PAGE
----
We can see the “octopus robot”. Scientists plan to incorporate new inventions into robotic arms.
Australian scientists have expanded various robots inspired by nature. They have developed a kind of soft robotic gripper or “robot trunk” that can hold objects tightly.
According to the authors, the device has a wide range of potential for use in a variety of industries where delicate or fragile objects must be handled, ranging from agriculture and food, scientific research, rescue work, and care for the elderly.
The findings were published in the scientific journal Advanced Materials Technologies.
It will be better
There are many soft robotic gunners available today. However, it usually lacks sensory feedback (not enough to sense and control pressure) and the ability to adjust stiffness and flexibility.
This limits its use on delicate or fragile objects or indoors.
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“Most of these soft robotic grips resemble human hands with multiple inwardly curved fingers. Because of this, they are not suitable for grabbing irregular shapes, heavy or huge objects, or objects smaller or larger than the catch hole,” says research. Leader Thanh Nho Do says.
He decided to overcome these limitations with his colleagues at the University of New South Wales in Sydney. So he was inspired by nature.
From python to elephant
“Animals such as elephants, pythons, or octopuses use a soft, continuous structure that grows in their body to hold them and stabilize them,” says Thanh Nho Do.
They use a very sensitive palpable organ with thousands of muscle powers that are not limited in motion by hard bones. “Thanks to this body, it’s easy to inspect, capture and manipulate objects,” he adds.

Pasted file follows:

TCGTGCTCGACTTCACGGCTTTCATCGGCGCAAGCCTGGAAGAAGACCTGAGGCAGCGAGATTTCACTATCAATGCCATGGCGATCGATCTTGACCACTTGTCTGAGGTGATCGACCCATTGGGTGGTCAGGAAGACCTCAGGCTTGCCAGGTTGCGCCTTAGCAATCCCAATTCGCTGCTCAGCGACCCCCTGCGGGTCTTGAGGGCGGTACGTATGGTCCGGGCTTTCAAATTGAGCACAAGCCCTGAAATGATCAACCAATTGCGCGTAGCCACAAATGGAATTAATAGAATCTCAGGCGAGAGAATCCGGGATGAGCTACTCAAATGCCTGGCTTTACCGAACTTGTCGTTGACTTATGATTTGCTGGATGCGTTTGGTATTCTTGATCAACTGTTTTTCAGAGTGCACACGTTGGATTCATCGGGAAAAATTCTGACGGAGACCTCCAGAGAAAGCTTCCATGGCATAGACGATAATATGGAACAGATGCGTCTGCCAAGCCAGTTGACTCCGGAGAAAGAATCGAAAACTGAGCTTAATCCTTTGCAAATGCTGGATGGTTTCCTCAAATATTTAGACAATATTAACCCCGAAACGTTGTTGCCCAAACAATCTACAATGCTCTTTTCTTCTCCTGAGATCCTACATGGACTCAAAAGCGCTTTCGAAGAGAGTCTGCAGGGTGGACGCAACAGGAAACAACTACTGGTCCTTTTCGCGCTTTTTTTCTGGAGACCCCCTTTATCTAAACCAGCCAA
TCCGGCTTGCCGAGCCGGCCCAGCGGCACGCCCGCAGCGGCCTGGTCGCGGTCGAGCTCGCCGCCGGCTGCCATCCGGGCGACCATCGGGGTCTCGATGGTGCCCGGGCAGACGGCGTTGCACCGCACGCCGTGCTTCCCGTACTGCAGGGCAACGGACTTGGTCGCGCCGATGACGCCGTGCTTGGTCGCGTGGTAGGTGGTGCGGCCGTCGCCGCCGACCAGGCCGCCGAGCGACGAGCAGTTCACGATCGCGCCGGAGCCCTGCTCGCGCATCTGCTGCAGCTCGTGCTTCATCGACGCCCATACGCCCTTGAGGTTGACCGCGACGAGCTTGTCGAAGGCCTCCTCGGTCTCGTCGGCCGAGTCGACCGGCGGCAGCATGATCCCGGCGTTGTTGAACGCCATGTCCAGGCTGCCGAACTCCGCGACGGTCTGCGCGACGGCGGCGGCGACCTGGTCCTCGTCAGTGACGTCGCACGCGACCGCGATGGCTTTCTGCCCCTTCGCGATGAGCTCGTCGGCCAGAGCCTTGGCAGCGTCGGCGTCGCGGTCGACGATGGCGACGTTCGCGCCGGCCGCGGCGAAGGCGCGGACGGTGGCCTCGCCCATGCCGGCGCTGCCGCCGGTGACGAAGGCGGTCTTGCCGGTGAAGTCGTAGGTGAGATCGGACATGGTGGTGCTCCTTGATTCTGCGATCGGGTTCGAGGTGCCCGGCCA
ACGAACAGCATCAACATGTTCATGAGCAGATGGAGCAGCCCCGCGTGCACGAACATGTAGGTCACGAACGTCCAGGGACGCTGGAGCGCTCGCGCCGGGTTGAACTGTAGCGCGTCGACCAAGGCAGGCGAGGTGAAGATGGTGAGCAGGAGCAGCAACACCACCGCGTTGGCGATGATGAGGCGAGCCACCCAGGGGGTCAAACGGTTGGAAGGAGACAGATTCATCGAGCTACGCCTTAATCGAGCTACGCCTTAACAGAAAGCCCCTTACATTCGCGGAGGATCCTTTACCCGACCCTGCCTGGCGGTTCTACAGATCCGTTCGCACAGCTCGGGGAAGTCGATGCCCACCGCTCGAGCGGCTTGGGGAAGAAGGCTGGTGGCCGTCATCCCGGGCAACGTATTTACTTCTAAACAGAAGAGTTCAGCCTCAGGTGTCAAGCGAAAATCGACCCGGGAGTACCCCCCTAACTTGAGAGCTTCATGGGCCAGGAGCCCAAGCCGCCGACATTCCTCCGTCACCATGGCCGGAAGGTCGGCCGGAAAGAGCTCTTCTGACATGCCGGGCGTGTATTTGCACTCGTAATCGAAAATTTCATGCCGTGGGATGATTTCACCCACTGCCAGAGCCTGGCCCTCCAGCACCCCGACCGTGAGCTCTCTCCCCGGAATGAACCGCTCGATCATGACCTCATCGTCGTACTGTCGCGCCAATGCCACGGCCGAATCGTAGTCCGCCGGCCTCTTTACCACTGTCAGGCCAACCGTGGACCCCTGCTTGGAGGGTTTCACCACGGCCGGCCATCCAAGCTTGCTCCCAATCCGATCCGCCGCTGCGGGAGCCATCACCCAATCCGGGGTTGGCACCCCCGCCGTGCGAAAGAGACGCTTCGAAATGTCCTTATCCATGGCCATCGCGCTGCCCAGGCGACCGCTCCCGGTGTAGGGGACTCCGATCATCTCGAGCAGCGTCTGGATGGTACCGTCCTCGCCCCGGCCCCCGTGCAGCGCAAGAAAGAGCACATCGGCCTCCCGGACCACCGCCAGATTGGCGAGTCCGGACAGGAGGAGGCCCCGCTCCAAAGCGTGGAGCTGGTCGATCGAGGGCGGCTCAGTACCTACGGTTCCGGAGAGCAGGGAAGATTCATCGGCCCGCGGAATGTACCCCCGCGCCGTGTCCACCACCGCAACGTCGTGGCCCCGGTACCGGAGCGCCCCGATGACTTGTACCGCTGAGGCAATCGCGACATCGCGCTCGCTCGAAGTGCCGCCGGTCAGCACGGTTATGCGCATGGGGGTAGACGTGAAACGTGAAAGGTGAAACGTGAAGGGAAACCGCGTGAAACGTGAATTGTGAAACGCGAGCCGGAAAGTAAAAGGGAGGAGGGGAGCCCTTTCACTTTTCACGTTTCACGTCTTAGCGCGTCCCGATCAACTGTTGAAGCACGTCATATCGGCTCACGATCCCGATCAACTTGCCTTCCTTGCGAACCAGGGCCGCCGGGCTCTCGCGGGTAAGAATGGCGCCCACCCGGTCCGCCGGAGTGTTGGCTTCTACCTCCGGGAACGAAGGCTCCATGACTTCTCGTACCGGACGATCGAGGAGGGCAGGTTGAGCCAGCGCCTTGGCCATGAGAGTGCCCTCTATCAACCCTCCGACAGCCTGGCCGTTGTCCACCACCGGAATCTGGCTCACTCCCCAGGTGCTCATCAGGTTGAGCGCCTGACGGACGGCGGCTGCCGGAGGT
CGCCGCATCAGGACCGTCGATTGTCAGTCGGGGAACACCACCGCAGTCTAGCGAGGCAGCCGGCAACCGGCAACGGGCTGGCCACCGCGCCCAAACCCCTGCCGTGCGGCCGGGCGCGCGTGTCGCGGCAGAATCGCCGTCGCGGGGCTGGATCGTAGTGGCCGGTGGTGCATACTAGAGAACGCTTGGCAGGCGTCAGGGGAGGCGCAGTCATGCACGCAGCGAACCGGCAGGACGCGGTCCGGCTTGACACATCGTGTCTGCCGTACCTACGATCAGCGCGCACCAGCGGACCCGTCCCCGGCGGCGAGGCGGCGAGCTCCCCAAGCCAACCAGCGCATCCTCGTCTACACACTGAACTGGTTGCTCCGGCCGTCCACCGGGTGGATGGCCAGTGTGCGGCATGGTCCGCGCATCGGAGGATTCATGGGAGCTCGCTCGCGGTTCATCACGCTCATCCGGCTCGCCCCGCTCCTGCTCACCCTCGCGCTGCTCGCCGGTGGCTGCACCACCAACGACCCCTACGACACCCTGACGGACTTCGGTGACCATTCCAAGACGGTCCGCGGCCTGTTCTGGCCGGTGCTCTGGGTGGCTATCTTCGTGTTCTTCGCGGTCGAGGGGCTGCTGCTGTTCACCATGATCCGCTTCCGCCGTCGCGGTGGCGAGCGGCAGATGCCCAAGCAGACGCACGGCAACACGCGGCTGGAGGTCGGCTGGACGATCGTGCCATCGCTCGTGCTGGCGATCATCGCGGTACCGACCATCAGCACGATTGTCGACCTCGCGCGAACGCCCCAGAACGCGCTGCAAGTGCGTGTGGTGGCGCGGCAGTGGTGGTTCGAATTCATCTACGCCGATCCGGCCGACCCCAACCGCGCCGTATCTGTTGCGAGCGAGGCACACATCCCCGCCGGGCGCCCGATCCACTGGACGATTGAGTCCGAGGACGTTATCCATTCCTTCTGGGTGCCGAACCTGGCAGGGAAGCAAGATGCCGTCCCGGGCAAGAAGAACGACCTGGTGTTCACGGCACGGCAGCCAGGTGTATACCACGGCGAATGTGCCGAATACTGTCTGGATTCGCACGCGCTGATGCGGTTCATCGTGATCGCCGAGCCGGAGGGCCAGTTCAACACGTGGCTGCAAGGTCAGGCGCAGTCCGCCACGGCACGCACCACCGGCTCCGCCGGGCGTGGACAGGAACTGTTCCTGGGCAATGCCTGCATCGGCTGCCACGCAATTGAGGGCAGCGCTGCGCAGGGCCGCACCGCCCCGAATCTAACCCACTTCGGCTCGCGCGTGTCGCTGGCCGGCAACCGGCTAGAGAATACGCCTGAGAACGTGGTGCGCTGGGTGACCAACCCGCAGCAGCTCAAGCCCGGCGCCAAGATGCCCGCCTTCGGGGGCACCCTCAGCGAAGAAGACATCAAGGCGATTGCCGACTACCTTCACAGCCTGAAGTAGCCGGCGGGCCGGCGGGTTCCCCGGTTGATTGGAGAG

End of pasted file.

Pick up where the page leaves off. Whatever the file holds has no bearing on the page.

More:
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“The elephant’s torso, for example, makes up 40,000 muscles. We wanted to mimic this ability. Finally, holding and manipulating objects represents the essential motor skills of many robots,” said Do. Say.
Inspired by tentacles and torso, Australian researchers have developed a thin, flat, and lightweight device to hold and hold objects.
According to Doa, the new gunner has an improved real-time pressure sensor that is 15 times more sensitive than the old alternative. The clamping force is recorded to prevent damage to the object being handled.
“Our technology can capture long and thin objects and lift them in tight confined spaces, as well as the handles of kettles,” says the researcher.
New robotic gunner test footage.
Zdroj: UNSW Engineering
Another advantage of the “robot gripper” is its thermal activation mechanism, which changes its ripping device from fixed to flexible and vice versa. This allows you to grab and hold objects of various shapes and weights, up to 220 times heavier than the weight of a robot gripper.
According to the creators, the method is simple and expandable, so it can be manufactured in a variety of sizes.
In addition, Thanh Nho Do expects the facility to be commercially available in the next 12 to 16 months if his team can find a strategic partner in the industry.
“We are now focusing on developing the control algorithm and optimizing the integration material to integrate the gripper into the robotic arm,” says Do.
Australian researchers added that they are also working on integrating the device with haptic gloves. The scientist concludes, “You can feel the tactile sensation of holding objects at the same time the user controls the gunner remotely.